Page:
Besides daily patient care activities, common experiential rotation projects at NYP include: journal clubs, topic discussions, drug information questions, drug monographs, and optional research projects.  Student Common Hours are organized for presentations to fellow students and preceptor pharmacists.  Student Seminars are also scheduled for pharmacist presentations in various pharmacy specialties, for example: presenting skills, SOAPing, CV writing, literature evaluation, mentoring, networking, residency training, research, publication, public health, anticoagulation, antibiotics, pain management, and drug shortages.  Students are also able to attend hospital Grand Rounds that usually highlight innovative topics such as extracorporeal membrane oxygenation (ECMO), continuous positive airway pressure (CPAP) in pediatrics, controlled substance regulation, bariatric surgery for Diabetes Mellitus treatment, pain management in pediatrics, and delirium in the ICU.  Having long-term and short-term goals, schedules, and assignments improved my time management skills.

Although I had a daily commute of about three hours and my rotations were work-intensive at times, my time at NYP was so worth it as a hopeful future pharmacy resident.  I was rewarded greatly in taking initiatives by being involved in relevant projects in clinical research, including writing up a case report for journal submission and performing a longitudinal medication use evaluation research project.  My Curriculum Vitae (CV) was really able to blossom through my activities performed through NYP.  I also had networking opportunities within the “small world” that is the Pharmacy profession.  I was exposed to post-graduate year one (PGY-1) and post-graduate year two (PGY-2) residents, seeing their responsibilities first-hand and utilizing them as resources for advice.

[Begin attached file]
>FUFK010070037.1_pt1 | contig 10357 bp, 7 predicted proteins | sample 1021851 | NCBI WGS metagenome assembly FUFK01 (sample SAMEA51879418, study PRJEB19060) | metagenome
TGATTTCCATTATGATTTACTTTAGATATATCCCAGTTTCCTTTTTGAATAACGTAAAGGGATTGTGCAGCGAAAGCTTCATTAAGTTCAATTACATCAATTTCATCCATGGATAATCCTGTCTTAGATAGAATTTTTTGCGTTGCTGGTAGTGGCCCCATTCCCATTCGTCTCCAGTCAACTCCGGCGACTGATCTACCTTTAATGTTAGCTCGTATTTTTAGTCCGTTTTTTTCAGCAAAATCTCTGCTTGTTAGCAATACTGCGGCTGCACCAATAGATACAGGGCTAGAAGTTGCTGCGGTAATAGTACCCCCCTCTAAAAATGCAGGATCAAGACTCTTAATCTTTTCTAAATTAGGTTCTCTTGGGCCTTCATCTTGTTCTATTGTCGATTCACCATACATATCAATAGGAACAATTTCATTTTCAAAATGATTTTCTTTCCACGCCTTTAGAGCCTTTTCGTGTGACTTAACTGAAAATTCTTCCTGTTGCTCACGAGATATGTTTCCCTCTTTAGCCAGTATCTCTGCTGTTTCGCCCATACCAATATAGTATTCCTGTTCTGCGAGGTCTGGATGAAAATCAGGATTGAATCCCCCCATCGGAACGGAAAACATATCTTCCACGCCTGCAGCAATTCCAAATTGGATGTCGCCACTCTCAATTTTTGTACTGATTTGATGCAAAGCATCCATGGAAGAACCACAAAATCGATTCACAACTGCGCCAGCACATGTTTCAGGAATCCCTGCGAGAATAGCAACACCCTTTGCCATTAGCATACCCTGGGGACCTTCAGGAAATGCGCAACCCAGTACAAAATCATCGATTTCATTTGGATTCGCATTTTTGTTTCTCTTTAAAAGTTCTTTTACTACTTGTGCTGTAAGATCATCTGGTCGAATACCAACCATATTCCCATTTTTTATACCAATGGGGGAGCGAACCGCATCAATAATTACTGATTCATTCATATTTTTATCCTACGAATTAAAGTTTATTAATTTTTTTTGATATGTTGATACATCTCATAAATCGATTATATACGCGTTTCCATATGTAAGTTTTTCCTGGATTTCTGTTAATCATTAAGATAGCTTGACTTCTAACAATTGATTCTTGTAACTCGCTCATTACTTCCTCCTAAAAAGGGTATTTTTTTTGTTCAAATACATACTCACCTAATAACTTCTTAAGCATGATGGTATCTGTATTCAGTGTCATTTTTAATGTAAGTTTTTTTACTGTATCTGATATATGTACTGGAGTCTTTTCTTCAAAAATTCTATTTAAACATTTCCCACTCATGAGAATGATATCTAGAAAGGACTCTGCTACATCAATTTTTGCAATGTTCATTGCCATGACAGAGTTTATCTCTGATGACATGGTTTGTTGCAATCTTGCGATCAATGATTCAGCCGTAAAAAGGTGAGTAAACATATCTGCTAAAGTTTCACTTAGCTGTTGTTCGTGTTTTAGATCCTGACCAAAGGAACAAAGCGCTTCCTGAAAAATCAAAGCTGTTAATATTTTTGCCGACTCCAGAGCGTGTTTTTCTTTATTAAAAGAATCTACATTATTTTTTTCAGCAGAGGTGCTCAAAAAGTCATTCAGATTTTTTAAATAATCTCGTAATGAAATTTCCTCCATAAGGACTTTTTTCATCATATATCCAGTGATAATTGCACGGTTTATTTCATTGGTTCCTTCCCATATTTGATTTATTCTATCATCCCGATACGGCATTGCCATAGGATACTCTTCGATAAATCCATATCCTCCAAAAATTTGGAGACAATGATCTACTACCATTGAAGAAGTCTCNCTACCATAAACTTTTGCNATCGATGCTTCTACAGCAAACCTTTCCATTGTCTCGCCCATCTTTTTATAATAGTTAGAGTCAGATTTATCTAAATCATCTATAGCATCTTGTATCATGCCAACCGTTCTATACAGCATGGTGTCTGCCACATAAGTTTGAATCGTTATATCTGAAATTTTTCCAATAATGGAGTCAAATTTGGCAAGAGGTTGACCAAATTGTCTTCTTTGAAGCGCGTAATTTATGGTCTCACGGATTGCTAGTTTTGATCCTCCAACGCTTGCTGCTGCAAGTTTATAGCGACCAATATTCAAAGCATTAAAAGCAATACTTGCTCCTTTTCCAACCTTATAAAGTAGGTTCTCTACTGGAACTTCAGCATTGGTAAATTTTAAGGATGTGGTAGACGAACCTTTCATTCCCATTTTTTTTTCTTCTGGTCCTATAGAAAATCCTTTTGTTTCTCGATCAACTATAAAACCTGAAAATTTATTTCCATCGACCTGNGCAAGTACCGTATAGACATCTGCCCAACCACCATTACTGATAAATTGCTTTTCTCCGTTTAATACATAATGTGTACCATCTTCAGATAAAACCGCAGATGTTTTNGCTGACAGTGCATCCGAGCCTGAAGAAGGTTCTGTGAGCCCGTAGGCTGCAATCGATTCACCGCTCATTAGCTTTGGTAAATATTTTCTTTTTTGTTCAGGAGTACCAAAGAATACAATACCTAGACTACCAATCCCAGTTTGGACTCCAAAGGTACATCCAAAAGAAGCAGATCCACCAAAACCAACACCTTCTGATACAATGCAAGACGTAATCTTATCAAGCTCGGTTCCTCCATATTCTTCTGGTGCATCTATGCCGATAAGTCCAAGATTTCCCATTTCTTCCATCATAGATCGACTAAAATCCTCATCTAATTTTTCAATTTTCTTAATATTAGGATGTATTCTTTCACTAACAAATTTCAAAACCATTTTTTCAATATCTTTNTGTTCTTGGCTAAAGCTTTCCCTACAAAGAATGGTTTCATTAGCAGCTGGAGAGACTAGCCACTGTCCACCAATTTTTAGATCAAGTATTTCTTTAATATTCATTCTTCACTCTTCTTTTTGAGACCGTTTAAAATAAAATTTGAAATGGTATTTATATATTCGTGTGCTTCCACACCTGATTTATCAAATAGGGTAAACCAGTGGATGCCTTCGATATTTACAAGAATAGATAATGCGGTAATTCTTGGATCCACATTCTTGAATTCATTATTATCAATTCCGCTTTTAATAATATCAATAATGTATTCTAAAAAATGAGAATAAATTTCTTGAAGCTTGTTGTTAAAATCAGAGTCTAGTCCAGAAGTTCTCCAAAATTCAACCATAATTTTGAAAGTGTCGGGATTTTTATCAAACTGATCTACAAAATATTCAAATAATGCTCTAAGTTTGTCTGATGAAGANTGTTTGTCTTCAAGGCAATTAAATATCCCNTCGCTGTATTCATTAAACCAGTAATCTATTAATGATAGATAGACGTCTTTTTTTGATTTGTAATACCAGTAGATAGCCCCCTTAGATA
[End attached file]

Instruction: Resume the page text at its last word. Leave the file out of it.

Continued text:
I had wonderful learning opportunities and experiences with each one of my preceptors at NYP.  They were all great role models in their own way and some became mentors to me and facilitated the great strides I made in five short months.  I enjoyed my time learning and growing with each of these pharmacists.  My preceptors were all readily available as coaches and facilitators.  They arranged learning opportunities to meet my individual objectives (i.e. observing an interventional procedure, visiting relevant outside facilities, scheduling common hours for presentations).  They regularly gave feedback to help improve my clinical skills and showed great enthusiasm and dedication to teaching and displayed interest in me as a student.

Reflecting back on my time at NYP, I feel indebted to this top-notch institutional program for the myriad of aspects of pharmacy I was exposed to.  As Oliver Wendell Holmes, Jr. once said: “A mind that is stretched by a new experience can never go back to its old dimensions.”  This great program did just this for me; it challenged me to grow each day and permanently changed me for the better as a health care professional; it stretched me closer to achieving my potential as not only an excellent clinical pharmacist, but also a more well-rounded individual.  I witnessed first-hand as advertised on commercials, billboards, and banners that “amazing things are happening here [at NYP].”  I feel honored and grateful for my chance to learn and grow during my time at NYP.

I wholeheartedly recommend this program to upcoming APPE interns and am more than happy to answer any readers’ questions about interning at NYP.  Feel free to email me at: [email protected].